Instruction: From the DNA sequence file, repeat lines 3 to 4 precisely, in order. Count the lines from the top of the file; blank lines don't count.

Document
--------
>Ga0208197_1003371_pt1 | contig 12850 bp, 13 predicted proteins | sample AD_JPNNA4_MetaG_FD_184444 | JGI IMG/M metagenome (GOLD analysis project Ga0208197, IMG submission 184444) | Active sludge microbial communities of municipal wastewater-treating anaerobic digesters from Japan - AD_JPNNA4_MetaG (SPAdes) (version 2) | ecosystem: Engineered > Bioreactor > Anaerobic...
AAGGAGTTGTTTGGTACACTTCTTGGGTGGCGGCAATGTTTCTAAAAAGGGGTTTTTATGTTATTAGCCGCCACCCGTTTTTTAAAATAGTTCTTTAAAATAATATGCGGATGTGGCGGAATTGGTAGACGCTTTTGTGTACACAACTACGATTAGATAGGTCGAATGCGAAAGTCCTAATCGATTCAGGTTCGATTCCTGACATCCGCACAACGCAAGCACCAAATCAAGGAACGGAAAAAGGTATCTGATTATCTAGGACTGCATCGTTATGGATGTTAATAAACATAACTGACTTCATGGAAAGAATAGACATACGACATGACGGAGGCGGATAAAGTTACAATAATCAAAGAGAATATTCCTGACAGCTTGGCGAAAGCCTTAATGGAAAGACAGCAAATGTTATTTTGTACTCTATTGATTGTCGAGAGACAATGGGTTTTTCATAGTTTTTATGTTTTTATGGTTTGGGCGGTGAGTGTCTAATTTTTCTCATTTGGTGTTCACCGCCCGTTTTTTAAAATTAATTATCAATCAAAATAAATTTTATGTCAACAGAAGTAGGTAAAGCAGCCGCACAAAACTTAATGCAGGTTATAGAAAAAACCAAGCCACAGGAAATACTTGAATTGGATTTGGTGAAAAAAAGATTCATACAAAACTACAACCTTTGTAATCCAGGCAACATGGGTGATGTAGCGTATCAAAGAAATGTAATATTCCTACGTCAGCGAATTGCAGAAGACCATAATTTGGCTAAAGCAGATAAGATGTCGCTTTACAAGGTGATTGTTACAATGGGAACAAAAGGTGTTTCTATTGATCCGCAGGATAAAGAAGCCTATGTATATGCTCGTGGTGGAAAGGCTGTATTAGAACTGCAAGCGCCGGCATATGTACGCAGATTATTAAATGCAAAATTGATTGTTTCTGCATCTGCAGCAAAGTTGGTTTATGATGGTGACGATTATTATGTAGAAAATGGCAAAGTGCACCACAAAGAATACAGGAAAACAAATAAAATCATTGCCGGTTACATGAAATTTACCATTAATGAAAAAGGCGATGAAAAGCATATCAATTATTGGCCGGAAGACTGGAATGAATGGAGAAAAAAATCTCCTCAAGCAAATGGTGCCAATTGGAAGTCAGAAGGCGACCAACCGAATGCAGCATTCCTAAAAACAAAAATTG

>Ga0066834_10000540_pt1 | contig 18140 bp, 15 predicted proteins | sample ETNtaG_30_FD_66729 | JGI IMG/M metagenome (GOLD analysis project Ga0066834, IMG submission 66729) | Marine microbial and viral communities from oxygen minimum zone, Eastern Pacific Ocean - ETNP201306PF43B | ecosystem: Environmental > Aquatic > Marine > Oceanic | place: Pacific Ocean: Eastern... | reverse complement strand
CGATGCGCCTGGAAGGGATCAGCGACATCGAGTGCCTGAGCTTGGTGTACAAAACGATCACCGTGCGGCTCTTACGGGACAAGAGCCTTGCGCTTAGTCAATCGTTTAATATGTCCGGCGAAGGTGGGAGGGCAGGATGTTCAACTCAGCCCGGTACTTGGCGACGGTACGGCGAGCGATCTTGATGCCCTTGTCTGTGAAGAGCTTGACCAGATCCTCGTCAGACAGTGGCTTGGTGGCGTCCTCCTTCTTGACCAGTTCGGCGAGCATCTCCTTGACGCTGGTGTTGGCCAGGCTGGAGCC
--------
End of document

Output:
>Ga0066834_10000540_pt1 | contig 18140 bp, 15 predicted proteins | sample ETNtaG_30_FD_66729 | JGI IMG/M metagenome (GOLD analysis project Ga0066834, IMG submission 66729) | Marine microbial and viral communities from oxygen minimum zone, Eastern Pacific Ocean - ETNP201306PF43B | ecosystem: Environmental > Aquatic > Marine > Oceanic | place: Pacific Ocean: Eastern... | reverse complement strand
CGATGCGCCTGGAAGGGATCAGCGACATCGAGTGCCTGAGCTTGGTGTACAAAACGATCACCGTGCGGCTCTTACGGGACAAGAGCCTTGCGCTTAGTCAATCGTTTAATATGTCCGGCGAAGGTGGGAGGGCAGGATGTTCAACTCAGCCCGGTACTTGGCGACGGTACGGCGAGCGATCTTGATGCCCTTGTCTGTGAAGAGCTTGACCAGATCCTCGTCAGACAGTGGCTTGGTGGCGTCCTCCTTCTTGACCAGTTCGGCGAGCATCTCCTTGACGCTGGTGTTGGCCAGGCTGGAGCC